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Election 2011 Day 7 If Elected, Harper Will Scrap Democracy


Julian Wolfe
April 1st, 2011


Stephen Harper pauses as he speaks during a visit to a factory in Dieppe, N.B., on Friday April 1, 2011. (Adrian Wyld / THE CANADIAN PRESS)

The only April fools joke that happened today was the spoof of Liberal Candidate Justin Trudeau’s campaign posters sending smartphones to porn sites. Stealing democracy, however, isn’t a joke – this is what Conservative Leader Stephen Harper indirectly announced today. If elected, he would scrap ‘per-vote subsidies’ that would effectively destroy the opposition parties.


“This enormous cheque that keeps piling into parties every month whether they raise any money or not that means we’re constantly having campaigns, the war chests are always full for another campaign.

You lose one, immediately in come the cheques, you’re ready for the next one even if you didn’t raise a dime.”

Stephen Harper

In Quebec City, Bloc Quebecois Leader Gilles Duceppe was quick to pounce saying, “Parties [that are] trying to break through, like the Greens, would have practically no means. That guy would be happy with no opposition and no Parliament.”

Stephen Harper has already restricted the amount of questions his party can be asked and how close the media can get to him during his campaign.

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Two French questions and two English questions are allowed per stop by all reporters collectively and as CTV reported, the fence kept them 12 meters away from Harper himself while allowing his choreographed audience take seat in front of him.

Harper was questioned about the limits, and he told the crowd of reporters, “Well, you know, if there are other subjects that I am not addressing, I’ll take them. One subject.”

Conservative restrictions have since isolated Conservative events from outside media and was placed to keep a positive tone around the Conservative campaign. It restricts the canvas of what people can see when it comes to the Conservative Party.

While Harper closes his doors in a desperate attempt to stay in power, the Liberals and NDP open theirs offering transparency and a full inside look and a non-restrictive access to media. On April 3 at 11am, the Liberals are set to hold a large town hall meeting that will be aired live online where people that are attending online and in person can get to know the Liberal Platform and question it.

For online viewers, you can ask your questions now at this website: http://www.liberal.ca/live/ 

The Conservative Party is the richest of the political parties and an end of subsidies would directly benefit their cause.

The Conservative Government was found in contempt because it lied about the costs of important bills to the House of Commons. This can also be added to a longer list of deeds that Harper has done in his five years of governance.

Harper’s elections in 2008 and now in 2011 are both bids for a majority government – one self-provoked and the other once found in contempt.

Harper abused Canadian democratic laws while he was in power, if he was given a majority government, what would stop the actions that he is capable of doing?

Harper has already limited the questions and positioning of the media in an attempt to dodge questions about his daily scandals and his lie about coalition governments.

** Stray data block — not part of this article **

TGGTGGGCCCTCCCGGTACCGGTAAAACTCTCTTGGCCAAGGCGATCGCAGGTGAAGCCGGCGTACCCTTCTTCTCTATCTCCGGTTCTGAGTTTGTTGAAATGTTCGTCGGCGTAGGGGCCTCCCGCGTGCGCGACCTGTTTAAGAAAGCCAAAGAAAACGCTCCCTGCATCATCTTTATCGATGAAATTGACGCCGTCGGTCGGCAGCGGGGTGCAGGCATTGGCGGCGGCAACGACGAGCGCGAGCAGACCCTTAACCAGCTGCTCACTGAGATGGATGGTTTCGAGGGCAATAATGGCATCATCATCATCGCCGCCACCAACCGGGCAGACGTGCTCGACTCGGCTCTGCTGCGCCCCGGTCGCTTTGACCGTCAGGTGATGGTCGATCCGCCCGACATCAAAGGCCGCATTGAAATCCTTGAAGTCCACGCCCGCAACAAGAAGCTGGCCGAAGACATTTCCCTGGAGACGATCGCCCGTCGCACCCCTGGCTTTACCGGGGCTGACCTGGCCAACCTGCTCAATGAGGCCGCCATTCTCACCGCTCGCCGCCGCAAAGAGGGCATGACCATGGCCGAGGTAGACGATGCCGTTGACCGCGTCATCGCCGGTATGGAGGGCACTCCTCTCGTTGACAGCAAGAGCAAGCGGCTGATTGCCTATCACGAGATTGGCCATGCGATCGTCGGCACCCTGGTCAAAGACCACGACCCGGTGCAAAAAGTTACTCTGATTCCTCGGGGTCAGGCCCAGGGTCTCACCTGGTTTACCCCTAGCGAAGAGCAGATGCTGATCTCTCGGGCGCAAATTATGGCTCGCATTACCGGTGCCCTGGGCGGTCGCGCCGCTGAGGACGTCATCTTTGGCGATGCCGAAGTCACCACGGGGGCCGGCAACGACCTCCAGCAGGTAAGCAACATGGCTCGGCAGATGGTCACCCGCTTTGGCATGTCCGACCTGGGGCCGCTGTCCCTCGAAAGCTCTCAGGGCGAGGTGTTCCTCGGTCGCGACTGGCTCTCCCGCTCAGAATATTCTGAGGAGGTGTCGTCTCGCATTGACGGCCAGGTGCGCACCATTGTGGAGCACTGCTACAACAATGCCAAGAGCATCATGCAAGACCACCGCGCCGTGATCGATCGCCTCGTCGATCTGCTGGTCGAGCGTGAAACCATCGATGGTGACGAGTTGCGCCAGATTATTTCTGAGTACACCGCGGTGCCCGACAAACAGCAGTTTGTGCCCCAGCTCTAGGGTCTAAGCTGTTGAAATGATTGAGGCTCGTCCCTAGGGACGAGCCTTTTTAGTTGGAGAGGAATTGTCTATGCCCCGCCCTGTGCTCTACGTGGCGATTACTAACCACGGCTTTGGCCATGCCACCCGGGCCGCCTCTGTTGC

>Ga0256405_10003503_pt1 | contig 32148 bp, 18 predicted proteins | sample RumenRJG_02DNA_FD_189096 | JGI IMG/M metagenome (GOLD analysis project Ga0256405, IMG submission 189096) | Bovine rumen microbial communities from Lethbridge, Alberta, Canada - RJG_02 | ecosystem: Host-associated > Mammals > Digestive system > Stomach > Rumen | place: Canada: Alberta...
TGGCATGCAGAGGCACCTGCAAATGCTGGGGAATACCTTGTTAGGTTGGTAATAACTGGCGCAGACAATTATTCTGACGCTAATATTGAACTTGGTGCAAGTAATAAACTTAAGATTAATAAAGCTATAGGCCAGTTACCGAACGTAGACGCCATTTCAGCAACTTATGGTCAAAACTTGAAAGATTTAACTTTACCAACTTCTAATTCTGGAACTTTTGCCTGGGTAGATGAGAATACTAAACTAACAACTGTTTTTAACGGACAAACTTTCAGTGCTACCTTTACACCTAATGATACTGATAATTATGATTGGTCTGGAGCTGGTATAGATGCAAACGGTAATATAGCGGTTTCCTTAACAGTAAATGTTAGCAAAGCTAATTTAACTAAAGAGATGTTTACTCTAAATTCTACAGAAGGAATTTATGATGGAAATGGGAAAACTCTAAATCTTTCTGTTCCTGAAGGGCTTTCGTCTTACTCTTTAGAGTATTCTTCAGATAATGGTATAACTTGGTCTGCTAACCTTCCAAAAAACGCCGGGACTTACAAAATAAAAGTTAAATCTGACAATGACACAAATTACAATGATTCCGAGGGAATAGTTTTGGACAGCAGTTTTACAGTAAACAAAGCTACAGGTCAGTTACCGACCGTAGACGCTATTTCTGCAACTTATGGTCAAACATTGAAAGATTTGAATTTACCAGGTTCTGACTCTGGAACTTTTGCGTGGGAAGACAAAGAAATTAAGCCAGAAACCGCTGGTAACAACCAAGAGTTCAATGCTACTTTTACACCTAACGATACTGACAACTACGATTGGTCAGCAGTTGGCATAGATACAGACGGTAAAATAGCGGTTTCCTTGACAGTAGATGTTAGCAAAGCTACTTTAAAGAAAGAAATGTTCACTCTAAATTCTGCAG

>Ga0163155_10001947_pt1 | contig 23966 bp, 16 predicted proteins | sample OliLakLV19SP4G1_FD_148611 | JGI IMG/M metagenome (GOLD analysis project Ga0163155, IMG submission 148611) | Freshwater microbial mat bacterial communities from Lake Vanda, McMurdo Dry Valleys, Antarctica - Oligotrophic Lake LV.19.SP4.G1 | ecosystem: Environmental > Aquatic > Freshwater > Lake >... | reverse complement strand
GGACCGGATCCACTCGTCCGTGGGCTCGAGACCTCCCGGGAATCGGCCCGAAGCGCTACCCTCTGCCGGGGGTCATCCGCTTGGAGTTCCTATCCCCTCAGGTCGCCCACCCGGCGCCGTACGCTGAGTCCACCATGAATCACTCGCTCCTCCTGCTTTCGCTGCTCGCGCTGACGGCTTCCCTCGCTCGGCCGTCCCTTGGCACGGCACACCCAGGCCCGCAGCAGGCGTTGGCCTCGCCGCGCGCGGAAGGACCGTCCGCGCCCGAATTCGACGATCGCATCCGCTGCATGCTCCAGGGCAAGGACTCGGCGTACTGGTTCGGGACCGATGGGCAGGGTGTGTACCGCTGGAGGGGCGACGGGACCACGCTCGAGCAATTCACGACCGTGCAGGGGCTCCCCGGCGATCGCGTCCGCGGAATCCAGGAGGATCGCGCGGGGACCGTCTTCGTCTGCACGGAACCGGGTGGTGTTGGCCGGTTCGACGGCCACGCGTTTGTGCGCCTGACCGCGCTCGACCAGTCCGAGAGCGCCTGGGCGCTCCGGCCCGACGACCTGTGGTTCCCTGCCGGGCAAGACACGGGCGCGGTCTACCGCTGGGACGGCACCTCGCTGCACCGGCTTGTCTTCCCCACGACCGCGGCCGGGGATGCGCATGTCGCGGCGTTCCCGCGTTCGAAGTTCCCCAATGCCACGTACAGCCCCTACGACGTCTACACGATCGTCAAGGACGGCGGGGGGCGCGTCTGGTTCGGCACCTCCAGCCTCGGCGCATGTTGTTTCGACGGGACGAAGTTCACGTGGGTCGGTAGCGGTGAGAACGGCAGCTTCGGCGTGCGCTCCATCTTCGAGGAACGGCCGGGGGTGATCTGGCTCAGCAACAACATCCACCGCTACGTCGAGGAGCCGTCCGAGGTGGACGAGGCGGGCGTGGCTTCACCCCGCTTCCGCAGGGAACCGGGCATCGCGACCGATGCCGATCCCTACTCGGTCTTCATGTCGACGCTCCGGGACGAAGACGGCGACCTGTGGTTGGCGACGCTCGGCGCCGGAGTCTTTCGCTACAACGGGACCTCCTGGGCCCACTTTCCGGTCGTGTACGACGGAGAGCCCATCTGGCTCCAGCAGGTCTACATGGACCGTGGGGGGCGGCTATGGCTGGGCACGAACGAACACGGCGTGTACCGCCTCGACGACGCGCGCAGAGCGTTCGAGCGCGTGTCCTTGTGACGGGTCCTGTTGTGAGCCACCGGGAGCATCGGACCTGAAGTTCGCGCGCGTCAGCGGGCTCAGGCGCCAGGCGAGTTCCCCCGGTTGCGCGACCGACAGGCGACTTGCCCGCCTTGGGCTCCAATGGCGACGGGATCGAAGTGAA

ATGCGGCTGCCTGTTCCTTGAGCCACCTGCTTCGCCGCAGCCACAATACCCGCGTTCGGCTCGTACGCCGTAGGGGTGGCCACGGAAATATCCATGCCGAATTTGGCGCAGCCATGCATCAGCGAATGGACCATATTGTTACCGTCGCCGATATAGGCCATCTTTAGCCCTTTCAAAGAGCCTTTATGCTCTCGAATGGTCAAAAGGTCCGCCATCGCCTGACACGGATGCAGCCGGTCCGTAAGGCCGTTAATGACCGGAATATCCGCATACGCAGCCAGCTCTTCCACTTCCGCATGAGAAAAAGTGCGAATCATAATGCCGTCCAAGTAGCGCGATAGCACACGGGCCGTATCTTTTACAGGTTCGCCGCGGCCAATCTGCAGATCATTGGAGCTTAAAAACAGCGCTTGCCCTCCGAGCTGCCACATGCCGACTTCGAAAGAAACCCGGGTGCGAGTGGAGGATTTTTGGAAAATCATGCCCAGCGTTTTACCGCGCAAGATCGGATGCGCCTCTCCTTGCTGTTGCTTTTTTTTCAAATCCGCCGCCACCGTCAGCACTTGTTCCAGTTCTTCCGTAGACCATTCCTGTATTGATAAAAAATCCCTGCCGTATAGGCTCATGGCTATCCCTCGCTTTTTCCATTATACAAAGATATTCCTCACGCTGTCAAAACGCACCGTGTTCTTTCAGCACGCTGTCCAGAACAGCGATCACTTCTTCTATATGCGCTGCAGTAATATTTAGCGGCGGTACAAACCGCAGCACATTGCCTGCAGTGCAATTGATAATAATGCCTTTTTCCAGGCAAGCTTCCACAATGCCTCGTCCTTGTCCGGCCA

Stephen Harper wanted a coalition government in 2004 to topple the governing Liberals in the same manner that the Liberals and NDP proposed in 2008 when Harper threatened the subsidies that keep their voices alive.

On March 30, Michael Ignatieff accepted Harper’s challenge on a one on one debate which he later backed out of. By doing so, Harper directly plays into his opposition’s strategy which wishes to pin him as untrustworthy and unable to keep his word. There is a long list of Conservative lies, but the debate flop and the coalition lie will prove to hurt the Conservatives in the end.

Harper changed his mind on coalitions as quickly as it didn’t benefit him. Harper changed his mind on his one on one debate 24 hours after Ignatieff feistily accepted his invite saying “anytime, anywhere.” Can you trust a man who goes back on his word?

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   Categories: BQ, Conservative, Election, Harper, Ignatieff, Layton, Liberal, NDP

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On Monday, the longest campaign in modern history will come to a close and if current polls are any indication, Canada may be seeing a change in government after 9 years of Conservative rule under the leadership of Stephen Harper. Accountability was his calling card in 2006 and today, accountability may very well be one of the defining reasons for his departure.

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In its length, in its cost and in its debate schedule, this election is unusual. The first and possibly only real debate of the campaign ended and here are the highlights of what happened.

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Prime Minister Stephen Harper left Rideau Hall this morning with Governor General David Johnston’s approval to drop the writ and Canadians are now officially headed to the polls on October 19. For the first time since fixed election date legislation was brought in by the Conservative government, a fixed election date has been followed.

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